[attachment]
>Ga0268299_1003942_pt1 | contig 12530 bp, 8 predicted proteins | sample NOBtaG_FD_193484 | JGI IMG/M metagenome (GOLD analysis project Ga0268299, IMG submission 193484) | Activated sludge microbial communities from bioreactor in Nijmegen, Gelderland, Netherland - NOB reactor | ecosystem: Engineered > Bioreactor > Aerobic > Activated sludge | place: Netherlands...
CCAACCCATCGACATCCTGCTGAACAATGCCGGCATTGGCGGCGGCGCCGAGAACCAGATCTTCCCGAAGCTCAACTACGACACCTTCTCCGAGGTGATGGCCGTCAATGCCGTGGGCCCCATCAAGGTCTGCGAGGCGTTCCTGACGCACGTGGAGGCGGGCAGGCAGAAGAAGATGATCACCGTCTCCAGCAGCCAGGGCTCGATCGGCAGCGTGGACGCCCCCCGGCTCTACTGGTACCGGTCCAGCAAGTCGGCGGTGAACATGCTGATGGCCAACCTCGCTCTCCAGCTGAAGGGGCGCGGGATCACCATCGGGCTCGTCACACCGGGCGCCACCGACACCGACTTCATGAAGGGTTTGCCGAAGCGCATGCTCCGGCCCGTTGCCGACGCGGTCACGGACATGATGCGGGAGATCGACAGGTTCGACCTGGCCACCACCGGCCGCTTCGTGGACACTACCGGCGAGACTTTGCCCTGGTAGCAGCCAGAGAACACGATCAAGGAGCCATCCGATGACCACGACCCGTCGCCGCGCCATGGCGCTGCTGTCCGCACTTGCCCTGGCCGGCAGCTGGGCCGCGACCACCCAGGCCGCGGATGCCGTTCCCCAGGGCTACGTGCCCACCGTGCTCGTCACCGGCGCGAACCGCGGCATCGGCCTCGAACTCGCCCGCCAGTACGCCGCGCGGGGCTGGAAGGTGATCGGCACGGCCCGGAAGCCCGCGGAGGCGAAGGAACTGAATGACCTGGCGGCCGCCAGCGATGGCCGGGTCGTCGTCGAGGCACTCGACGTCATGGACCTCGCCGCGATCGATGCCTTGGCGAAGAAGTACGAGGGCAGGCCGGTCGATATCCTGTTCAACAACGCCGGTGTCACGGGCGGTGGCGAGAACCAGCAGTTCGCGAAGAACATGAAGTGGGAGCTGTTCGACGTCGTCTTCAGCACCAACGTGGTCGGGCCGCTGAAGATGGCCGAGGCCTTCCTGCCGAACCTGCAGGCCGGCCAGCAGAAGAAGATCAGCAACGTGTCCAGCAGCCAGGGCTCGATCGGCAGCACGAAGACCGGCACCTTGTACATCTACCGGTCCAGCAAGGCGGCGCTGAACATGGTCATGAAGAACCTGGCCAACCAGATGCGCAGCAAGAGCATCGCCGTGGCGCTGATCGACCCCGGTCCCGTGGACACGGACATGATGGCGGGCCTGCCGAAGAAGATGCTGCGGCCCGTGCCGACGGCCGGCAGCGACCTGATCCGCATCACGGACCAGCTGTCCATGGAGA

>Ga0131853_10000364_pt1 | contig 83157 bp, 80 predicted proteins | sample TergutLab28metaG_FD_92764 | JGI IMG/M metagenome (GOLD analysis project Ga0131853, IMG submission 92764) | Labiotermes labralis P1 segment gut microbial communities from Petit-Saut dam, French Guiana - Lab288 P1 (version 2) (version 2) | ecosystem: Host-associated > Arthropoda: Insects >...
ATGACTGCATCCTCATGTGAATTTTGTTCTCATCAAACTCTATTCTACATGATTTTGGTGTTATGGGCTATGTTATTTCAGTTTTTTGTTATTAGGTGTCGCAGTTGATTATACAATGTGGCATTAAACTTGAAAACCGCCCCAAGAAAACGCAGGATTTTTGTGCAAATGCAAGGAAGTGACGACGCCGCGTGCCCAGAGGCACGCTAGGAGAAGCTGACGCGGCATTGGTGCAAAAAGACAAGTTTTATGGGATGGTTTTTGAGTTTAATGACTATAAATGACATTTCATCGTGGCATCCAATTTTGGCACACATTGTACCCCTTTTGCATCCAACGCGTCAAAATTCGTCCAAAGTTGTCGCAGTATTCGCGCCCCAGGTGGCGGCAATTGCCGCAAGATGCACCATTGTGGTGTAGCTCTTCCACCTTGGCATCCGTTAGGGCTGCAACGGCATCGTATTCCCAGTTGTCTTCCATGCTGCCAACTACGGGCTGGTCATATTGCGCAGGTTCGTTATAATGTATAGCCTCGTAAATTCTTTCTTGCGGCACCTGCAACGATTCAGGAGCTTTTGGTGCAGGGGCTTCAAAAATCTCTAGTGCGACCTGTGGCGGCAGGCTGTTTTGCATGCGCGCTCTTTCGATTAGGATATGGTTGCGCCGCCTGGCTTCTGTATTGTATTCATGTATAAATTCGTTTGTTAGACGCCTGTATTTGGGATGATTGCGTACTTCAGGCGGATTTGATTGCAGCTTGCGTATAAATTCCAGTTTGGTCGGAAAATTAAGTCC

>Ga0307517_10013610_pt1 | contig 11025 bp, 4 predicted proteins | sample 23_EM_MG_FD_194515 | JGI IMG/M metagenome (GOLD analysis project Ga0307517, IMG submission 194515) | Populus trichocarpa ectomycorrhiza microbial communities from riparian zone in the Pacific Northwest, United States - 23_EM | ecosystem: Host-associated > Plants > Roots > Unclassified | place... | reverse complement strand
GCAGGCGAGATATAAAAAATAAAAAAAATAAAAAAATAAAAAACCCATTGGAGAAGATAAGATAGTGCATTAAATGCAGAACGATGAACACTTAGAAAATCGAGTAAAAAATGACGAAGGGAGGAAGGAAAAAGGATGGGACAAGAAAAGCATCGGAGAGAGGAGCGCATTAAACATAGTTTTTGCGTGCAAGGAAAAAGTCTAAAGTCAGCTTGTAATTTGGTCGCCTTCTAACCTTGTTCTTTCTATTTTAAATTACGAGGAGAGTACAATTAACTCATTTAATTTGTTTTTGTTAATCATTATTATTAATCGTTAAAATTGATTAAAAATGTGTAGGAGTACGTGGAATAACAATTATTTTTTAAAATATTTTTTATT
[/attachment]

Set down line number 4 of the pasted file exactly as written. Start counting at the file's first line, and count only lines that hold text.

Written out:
ATGACTGCATCCTCATGTGAATTTTGTTCTCATCAAACTCTATTCTACATGATTTTGGTGTTATGGGCTATGTTATTTCAGTTTTTTGTTATTAGGTGTCGCAGTTGATTATACAATGTGGCATTAAACTTGAAAACCGCCCCAAGAAAACGCAGGATTTTTGTGCAAATGCAAGGAAGTGACGACGCCGCGTGCCCAGAGGCACGCTAGGAGAAGCTGACGCGGCATTGGTGCAAAAAGACAAGTTTTATGGGATGGTTTTTGAGTTTAATGACTATAAATGACATTTCATCGTGGCATCCAATTTTGGCACACATTGTACCCCTTTTGCATCCAACGCGTCAAAATTCGTCCAAAGTTGTCGCAGTATTCGCGCCCCAGGTGGCGGCAATTGCCGCAAGATGCACCATTGTGGTGTAGCTCTTCCACCTTGGCATCCGTTAGGGCTGCAACGGCATCGTATTCCCAGTTGTCTTCCATGCTGCCAACTACGGGCTGGTCATATTGCGCAGGTTCGTTATAATGTATAGCCTCGTAAATTCTTTCTTGCGGCACCTGCAACGATTCAGGAGCTTTTGGTGCAGGGGCTTCAAAAATCTCTAGTGCGACCTGTGGCGGCAGGCTGTTTTGCATGCGCGCTCTTTCGATTAGGATATGGTTGCGCCGCCTGGCTTCTGTATTGTATTCATGTATAAATTCGTTTGTTAGACGCCTGTATTTGGGATGATTGCGTACTTCAGGCGGATTTGATTGCAGCTTGCGTATAAATTCCAGTTTGGTCGGAAAATTAAGTCC